Daily Stuff 8-31-21 Raymond Buckland

Hi, folks!

The shop is closed on Tuesday/Wednesday. Summer hours are Thurs-Mon. 1-6pm. Featured photo by Ceu Alves.

Overcast, 47F, wind at 0-3mph and gusting, AQI 6-51, UV6. Chance of rain 4% today and 8% tonight. Most of this week is back to partly cloudy again. There’s a tiny chance (less than 25%) of rain Saturday night into Sunday, otherwise highs in the low-to-mid 60s. There’s no smoke plume west of the Coast Range, but it’s so thick along the south and east borders that they’re hard to find on the map! There are firespots all over, 8 of ’em, and most are *not* associated with fires. Little Applegate Fire has dropped off the map.

Larger Fires

  • Elbow Creek Fire – 96% – 22960 acres
  • Black Butte Fire – 95% – 22445 acres
  • Devils Knob Complex Fire – 25% – 34382.45 acres
  • Big Hamlin Fire – 15% – 14117 acres
  • Smith Fire – 10077 acres
  • Jack Fire – 53% – 23914 acres
  • Rough Patch Complex Fire – 15% –  32694.25 acres
  • Middle Fork Complex Fire – 12% – 20094.15 acres
  • Gales Fire – 13596 acres
  • Janus Fire – 10274 acres
  • Bull Complex Fire – 3% – 10370.2 acres

Smaller Fires

  • Patton Meadow Fire – 98% – 8930 acres
  • Fox Complex Fire – 98% – 9754 acres
  • Wild Cat Fire – 215 acres
  • Near Minky Fire – 1723 acres
  • Little Bend Creek Fire –  226.9 acres
  • Chaos Fire –  420 acres
  • Kwis Fire – 25% – 1485 acres
  • Ninemile Fire – 143 acres
  • Bruler Fire – 91% – 195 acres


Yesterday was another day of too-much-to-do, so it went by pretty quickly. Tempus got back early enough to go home to sleep and honestly, I was so tired I don’t really remember it, but I do remember getting up and coming back in, since I had gotten up, only to fall asleep in my chair and Tempus startled me!

SOme very green raspberries

So we got the shop open on time. I settled down to writing and to sorting out the posted resources. It took me all day, but I finally got the House Capuchin newsletter out at about 5:30, plus the three new pages. We did have customers in, but not like the day before. Tempus worked with some of them. I’m not sure what all else he was doing, but he was busy right up until 8:30! He did help me get my new begonia starts into pots. They’re sitting. I want to give them a chance to settle before they get moved. I also did a little research on lemon grass. Tempus got fascinated by the stuff and urged me to get a plant, but he doesn’t remember why. We’ll probably make some tea tomorrow and I was looking into how to cook with it and propagate it.

Bean trellis with itty-bitty beans!

By the time he was done I was exhausted. I had gotten myself a sandwich so when we got in I just went to bed, having told Tempus what was in the fridge as leftovers. Dunno that he ate anything, but I was dead asleep when he got into bed, because he was there when I got up and I never noticed him crawling in! I was up at midnight, as usual, but I’m still yawning and thinking lovingly of blankets and pillows…. I did a little embroidery. I’m going to start doing those tiny projects again.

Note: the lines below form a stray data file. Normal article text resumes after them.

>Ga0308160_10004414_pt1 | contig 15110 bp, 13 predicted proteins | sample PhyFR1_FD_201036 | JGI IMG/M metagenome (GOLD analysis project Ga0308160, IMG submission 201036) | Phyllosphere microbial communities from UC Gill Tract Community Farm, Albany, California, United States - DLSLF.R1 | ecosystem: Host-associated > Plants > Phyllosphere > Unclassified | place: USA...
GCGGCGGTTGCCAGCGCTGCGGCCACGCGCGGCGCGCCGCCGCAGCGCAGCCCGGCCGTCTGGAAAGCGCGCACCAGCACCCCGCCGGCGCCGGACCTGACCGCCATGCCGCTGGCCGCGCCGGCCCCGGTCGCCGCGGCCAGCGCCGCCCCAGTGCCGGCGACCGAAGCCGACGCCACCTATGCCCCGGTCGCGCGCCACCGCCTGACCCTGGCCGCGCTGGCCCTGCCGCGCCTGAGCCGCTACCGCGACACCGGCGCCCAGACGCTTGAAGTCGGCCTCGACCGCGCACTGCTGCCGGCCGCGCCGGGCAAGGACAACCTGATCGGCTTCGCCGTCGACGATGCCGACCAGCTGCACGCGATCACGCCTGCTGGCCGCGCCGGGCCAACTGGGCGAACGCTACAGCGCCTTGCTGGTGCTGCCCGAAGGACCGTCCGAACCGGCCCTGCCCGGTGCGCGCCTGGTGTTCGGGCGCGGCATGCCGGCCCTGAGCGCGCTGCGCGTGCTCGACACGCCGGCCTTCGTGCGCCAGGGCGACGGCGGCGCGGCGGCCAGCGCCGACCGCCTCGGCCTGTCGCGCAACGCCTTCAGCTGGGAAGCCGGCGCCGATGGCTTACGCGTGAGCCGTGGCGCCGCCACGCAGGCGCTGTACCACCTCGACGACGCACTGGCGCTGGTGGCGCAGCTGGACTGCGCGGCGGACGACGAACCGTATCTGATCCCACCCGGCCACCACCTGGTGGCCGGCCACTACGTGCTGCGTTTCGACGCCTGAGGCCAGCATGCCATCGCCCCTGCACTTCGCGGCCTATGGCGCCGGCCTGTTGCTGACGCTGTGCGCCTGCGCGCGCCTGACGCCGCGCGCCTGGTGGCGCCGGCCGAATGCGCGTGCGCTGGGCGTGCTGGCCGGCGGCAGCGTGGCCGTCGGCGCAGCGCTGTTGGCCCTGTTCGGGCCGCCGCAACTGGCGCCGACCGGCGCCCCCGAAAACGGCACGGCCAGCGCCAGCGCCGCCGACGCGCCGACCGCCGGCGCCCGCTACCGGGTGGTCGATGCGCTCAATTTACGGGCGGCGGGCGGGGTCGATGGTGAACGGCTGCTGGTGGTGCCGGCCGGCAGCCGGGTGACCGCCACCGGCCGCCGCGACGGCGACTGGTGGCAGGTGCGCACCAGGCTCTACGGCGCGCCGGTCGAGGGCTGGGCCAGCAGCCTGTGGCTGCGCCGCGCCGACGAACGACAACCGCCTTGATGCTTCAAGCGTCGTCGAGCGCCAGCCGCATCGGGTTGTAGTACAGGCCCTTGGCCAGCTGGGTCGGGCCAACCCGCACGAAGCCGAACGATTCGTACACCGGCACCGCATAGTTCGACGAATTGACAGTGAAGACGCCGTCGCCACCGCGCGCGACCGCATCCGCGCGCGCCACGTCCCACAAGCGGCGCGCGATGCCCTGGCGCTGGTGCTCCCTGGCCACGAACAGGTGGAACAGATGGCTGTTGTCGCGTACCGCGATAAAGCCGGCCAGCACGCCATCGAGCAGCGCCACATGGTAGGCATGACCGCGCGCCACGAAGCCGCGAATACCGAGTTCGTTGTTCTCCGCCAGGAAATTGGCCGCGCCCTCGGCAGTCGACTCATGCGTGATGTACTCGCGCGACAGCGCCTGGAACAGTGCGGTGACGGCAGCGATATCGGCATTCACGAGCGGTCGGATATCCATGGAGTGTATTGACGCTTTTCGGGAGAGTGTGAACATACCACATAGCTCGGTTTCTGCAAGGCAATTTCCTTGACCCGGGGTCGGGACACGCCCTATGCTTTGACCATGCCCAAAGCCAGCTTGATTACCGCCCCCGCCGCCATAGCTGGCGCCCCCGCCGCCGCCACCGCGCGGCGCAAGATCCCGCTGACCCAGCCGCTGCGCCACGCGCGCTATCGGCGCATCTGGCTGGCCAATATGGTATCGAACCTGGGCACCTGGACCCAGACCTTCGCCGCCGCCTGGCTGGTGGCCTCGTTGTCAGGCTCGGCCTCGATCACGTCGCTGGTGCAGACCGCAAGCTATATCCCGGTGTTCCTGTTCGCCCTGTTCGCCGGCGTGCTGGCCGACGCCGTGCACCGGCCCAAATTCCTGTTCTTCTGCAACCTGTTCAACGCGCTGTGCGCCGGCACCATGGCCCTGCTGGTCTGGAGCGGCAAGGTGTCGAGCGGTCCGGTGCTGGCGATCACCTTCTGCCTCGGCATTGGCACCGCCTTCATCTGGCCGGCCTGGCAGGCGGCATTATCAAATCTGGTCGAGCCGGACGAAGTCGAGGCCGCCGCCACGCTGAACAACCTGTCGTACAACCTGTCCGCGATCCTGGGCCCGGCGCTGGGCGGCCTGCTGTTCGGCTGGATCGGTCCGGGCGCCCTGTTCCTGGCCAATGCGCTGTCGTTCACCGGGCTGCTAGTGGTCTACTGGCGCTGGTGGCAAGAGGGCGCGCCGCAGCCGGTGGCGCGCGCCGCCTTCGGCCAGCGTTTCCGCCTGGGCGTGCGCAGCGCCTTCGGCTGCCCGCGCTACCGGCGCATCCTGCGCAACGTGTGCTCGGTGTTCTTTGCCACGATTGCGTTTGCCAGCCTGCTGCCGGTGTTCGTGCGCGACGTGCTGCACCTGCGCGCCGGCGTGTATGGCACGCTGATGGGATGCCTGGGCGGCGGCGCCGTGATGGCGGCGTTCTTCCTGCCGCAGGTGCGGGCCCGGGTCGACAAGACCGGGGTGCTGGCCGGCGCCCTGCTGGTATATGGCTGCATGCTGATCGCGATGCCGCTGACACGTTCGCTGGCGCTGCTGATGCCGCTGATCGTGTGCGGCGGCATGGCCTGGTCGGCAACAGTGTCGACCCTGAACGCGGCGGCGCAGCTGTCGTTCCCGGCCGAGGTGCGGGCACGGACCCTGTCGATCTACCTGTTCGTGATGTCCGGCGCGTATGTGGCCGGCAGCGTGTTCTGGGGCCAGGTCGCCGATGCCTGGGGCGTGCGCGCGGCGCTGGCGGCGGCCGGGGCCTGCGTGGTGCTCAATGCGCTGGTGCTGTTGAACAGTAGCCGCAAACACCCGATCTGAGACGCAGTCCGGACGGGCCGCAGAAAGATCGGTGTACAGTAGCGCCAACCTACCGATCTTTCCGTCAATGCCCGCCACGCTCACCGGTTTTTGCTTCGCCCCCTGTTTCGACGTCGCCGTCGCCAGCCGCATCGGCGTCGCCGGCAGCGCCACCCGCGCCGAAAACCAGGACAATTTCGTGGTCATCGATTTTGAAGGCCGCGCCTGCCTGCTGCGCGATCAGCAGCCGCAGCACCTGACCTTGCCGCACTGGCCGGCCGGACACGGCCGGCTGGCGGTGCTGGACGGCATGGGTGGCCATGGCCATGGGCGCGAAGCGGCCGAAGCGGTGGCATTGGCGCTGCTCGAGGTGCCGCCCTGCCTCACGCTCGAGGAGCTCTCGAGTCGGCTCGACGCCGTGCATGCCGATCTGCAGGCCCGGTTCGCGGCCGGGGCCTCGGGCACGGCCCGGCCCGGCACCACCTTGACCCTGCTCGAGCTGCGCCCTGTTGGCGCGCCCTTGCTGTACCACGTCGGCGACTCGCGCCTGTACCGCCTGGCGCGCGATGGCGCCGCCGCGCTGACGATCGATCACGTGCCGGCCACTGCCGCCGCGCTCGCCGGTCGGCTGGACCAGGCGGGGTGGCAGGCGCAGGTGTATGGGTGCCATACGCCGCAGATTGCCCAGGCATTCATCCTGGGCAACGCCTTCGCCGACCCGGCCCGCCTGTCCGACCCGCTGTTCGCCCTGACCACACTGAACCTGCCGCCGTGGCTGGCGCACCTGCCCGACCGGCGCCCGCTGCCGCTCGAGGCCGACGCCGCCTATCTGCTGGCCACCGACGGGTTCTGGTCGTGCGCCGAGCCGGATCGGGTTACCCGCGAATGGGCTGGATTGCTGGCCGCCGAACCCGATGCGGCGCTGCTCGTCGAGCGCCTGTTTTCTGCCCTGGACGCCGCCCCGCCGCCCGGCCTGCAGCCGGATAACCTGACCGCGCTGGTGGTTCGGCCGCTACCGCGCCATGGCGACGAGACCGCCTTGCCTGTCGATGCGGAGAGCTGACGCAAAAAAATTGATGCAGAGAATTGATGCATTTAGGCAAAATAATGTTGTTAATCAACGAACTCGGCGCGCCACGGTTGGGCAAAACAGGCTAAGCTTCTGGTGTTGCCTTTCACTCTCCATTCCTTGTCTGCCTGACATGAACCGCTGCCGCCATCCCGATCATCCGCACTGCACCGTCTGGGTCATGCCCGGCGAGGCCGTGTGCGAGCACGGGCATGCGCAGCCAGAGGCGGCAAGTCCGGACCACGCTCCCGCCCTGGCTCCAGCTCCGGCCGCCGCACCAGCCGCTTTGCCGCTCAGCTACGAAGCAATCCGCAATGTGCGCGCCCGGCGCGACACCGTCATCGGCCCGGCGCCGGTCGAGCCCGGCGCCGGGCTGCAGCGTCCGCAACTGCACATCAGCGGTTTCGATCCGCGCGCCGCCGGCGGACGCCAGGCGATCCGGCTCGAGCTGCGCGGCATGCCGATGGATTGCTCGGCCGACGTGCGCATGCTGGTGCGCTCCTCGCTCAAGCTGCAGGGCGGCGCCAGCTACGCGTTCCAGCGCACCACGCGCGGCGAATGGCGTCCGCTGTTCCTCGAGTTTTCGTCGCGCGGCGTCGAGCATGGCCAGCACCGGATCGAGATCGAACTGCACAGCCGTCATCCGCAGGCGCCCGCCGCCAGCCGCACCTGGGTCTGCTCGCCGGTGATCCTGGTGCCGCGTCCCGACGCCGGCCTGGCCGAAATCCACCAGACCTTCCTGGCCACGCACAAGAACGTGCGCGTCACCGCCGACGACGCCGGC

The Moon wasn’t visible at home, having risen but still behind the hill, but the stars and planets certainly were! Pegasus is directly overhead when we’re getting ready to come back into town, now. Cygnus is starting to fly off into the west and Arcturus is beyond the big tree and not visible. Jupiter and Saturn were incredibly bright at home and I was looking forward to taking a few minutes more to gaze, but as we were driving down-river there were more and more clouds in the sky. The Moon was visible over the very, very calm river, even reflecting in it, but She had a corona and there was part of a halo or moon-dog on Her western side. Once we were at the shop, it was all clouds. Nothing visible at all.

Today he’s planning on coming straight back from the paper run and we’ll go home and sleep as long as we can. I want to water plants, but that’s a matter of taking the filled water bottles home and doing that after I get up, since morning is a bad time by the time we’re home. The sun is already on the plants.

Juniper sap tear

The bulk route is this evening. I don’t know whether Tempus is going to do a little shopping before that or not. I may not get a newsletter out for tomorrow, because I’m thinking to stay home and get some sewing done. I have an awful lot of altar cloths to do and I’d *really* like to get at least one jumper finished. I’ve been looking longingly at the black and white check one for fall…

Juvenile Osprey – Photo by Ceu Alves on 8/29/19 used with permission

Fesat 0831 Buckland